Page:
Alaska Permanent Fund dividends hit bank accounts this week, but the money has arrived with a bit less fanfare than in years past.
Perhaps there’s less hype because we already knew what we were going to get — the Legislature set this year’s payout at $1,100 per person, making September’s big reveal — which had taken on a game show atmosphere — moot.
Perhaps there’s a little less excitement because, with the state’s economic slowdown, people are spending more of their dividend check on essentials — food, clothes, utility bills, housing — rather than luxuries like a new TV or the latest gaming system.
Or perhaps there’s a somber mood because the $1,100 is about half of what the dividend might have been — had lawmakers not been also trying to deal with a multi-billion dollar deficit, which is forcing them to explore the possibility of using Permanent Fund earnings to pay for state government. But as dividend checks are being deposited, many Alaskans are also feeling the effects of cuts to education, transportation, public safety and other state agencies.
Indeed, if you haven’t been doing so already, Alaskans should be asking just what, philosophically, the purpose of the Permanent Fund is, because the answer to that question is going to shape state policy for years to come.
The Legislature is scheduled to reconvene Oct. 23, with two items on the agenda — a bill to address issues created by recent criminal justice reform, and Gov. Bill Walker’s proposal for a payroll tax.
However, just about every member of the Legislature knows there is much heavier lifting to do on the budget deficit, and it will involve the use of Permanent Fund earnings in some form.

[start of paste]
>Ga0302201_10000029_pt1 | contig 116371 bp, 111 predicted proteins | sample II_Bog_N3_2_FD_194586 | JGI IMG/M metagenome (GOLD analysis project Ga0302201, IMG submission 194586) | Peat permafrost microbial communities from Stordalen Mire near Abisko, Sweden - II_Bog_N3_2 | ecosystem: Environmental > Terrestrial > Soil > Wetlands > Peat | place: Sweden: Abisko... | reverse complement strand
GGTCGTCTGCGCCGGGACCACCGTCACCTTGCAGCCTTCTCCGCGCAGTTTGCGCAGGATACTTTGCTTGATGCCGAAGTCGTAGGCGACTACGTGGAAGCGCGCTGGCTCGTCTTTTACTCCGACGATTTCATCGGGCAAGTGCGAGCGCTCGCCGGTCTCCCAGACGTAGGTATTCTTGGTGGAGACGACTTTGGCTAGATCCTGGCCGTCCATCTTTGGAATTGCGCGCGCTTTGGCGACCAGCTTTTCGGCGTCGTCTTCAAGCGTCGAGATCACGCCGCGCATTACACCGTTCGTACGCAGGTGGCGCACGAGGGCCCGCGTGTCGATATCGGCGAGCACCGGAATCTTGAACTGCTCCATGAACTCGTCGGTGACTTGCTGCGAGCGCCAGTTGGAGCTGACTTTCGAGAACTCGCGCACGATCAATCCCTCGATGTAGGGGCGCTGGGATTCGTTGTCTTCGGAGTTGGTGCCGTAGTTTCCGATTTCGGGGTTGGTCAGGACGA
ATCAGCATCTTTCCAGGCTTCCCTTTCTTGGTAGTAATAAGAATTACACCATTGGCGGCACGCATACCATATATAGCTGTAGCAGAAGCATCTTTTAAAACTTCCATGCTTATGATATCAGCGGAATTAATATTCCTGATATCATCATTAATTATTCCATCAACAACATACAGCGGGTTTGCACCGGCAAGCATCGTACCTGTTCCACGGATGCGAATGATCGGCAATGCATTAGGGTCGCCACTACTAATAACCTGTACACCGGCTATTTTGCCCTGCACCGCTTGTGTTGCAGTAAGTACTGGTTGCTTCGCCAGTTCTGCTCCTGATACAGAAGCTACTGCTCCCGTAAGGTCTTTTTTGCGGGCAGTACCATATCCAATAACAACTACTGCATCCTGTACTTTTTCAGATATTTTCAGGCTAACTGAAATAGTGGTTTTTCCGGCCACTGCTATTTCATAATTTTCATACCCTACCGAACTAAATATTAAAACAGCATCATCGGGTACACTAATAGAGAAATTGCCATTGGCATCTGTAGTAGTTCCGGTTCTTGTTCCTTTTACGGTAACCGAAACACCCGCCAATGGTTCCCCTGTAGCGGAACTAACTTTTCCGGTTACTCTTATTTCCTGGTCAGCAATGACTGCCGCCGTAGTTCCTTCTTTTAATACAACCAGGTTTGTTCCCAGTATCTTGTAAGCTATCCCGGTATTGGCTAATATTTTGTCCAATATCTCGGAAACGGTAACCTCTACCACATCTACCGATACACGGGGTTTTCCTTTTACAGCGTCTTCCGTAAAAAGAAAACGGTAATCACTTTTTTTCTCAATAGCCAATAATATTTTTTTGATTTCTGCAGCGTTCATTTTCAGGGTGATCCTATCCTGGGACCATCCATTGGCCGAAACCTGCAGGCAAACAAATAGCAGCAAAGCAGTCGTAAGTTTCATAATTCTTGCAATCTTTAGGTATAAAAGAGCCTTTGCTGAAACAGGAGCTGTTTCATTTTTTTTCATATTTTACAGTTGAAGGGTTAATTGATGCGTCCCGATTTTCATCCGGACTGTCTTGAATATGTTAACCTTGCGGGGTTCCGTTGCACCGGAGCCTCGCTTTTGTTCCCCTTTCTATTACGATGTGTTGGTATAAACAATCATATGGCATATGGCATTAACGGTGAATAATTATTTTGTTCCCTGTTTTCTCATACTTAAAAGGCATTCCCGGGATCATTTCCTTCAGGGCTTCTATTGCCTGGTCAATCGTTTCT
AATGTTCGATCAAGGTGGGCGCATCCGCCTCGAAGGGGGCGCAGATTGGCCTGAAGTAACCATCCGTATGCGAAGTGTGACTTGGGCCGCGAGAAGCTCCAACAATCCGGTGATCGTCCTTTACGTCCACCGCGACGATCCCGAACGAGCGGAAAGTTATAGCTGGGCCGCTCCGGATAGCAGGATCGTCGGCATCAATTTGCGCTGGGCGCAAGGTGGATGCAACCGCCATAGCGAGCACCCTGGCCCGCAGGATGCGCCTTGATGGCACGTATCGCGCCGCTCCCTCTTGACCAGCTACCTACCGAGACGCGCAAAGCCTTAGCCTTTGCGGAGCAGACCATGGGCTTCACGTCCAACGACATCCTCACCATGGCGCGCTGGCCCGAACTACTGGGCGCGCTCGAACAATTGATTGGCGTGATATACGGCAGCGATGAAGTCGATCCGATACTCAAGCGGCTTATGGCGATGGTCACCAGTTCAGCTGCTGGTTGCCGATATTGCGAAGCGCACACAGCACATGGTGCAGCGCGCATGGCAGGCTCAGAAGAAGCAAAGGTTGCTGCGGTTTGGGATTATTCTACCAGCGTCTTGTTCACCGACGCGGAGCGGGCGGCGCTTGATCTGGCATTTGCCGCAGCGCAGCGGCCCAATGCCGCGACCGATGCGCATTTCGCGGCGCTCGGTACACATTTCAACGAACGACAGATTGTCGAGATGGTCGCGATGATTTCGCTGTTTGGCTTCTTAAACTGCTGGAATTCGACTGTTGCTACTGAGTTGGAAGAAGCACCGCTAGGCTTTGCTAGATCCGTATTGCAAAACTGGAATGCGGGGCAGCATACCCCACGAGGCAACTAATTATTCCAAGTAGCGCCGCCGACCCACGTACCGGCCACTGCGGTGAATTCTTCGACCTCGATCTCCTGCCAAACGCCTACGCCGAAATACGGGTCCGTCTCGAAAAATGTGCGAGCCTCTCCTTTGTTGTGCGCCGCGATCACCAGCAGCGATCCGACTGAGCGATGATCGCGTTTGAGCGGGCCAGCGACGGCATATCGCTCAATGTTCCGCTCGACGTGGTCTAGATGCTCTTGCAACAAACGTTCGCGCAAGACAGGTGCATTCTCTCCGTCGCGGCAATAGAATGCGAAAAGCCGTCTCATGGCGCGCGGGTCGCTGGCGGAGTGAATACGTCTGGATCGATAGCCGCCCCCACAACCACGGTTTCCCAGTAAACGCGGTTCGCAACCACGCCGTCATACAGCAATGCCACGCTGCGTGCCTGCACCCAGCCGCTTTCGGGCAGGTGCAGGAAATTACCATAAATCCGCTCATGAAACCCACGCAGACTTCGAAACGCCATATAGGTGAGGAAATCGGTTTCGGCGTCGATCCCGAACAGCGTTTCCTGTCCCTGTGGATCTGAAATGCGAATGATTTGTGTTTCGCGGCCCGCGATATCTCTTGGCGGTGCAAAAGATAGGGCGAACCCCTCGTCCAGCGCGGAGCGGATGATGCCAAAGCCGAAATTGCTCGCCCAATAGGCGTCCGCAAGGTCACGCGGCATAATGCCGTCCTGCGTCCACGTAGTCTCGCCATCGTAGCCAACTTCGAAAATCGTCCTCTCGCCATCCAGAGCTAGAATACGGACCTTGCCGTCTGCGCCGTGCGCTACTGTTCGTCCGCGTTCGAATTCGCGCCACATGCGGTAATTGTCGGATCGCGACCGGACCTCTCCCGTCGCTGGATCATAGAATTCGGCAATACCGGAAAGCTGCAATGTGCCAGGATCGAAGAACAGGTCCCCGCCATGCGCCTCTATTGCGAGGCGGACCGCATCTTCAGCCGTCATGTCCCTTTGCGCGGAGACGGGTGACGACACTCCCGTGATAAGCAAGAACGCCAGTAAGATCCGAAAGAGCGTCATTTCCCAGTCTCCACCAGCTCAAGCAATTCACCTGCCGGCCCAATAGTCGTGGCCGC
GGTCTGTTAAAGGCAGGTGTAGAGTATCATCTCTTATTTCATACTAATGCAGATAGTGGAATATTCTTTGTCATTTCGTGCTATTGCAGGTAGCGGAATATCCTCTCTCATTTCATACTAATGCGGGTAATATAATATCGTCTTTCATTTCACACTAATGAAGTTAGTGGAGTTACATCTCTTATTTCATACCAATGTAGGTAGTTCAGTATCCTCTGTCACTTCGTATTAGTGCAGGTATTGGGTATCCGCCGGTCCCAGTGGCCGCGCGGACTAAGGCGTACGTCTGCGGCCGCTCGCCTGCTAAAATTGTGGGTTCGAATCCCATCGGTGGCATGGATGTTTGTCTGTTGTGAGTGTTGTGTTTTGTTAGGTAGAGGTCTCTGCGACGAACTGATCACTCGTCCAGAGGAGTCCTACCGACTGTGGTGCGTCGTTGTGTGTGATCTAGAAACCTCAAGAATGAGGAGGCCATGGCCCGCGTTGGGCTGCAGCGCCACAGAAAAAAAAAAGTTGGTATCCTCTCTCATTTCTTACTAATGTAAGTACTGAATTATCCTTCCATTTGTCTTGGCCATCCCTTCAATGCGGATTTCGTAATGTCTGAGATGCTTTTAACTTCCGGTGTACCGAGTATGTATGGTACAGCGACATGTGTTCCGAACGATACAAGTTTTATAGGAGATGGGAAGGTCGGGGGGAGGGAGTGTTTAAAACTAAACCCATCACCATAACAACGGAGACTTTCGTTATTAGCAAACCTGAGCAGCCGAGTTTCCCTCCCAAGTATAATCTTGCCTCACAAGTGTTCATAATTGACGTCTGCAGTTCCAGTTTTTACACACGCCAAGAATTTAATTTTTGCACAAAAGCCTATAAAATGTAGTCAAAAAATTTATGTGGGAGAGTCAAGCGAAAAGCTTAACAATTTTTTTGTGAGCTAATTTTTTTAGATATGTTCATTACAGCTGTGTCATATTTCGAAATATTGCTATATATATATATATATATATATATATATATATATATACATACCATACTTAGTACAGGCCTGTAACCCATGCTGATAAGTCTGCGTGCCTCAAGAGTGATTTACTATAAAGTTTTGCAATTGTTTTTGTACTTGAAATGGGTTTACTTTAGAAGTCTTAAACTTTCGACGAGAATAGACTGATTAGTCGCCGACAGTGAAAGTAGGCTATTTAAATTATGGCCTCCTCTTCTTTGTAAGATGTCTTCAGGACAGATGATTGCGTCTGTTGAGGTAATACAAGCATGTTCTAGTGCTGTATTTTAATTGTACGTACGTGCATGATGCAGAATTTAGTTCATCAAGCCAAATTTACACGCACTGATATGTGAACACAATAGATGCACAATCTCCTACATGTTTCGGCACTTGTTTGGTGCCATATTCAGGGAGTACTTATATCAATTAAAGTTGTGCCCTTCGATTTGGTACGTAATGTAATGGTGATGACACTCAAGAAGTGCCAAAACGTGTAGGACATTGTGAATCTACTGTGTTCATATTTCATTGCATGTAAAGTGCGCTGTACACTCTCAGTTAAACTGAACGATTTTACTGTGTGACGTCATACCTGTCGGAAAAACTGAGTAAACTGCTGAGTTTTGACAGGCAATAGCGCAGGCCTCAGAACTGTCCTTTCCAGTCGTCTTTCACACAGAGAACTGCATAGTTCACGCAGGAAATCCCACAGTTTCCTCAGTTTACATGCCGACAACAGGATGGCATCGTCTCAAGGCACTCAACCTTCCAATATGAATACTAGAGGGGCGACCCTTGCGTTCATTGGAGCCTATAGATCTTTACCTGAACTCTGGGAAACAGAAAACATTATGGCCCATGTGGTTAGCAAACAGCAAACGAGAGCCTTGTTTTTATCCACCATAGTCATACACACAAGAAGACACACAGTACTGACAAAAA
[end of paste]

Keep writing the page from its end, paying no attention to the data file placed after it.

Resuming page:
The topic has generated passionate responses, including a sharp debate on the topic at a town hall meeting with the area’s legislative contingent in Soldotna Wednesday.
At that meeting, Sen. Peter Micciche, a Soldotna Republican, said his office will be looking into another town hall meeting on a percent of market value plan, under which structured draws would be taken on Permanent Fund earnings to pay for government. The state Senate has passed similar plans in recent legislative sessions, but so far, members of the House have been reluctant to follow suit, this past year insisting that such a plan also include a broad-based tax.
At the town hall meeting, Sen. Micciche said the Senate Majority had requested work sessions this fall to hash out some of the differences on budget measures heading in to the start of the next regular session in January. Given the tack Gov. Walker has taken with his payroll tax proposal — which he has tied to the amount of the Permanent Fund dividend — we’re disappointed those work sessions are not likely to take place.
But that brings us back to the question we all should be not just asking, but at this point, answering, about the purpose of the Permanent Fund. Because as long as paying out dividends remains the most important function of the Permanent Fund, Alaska will remain in its fiscal crisis.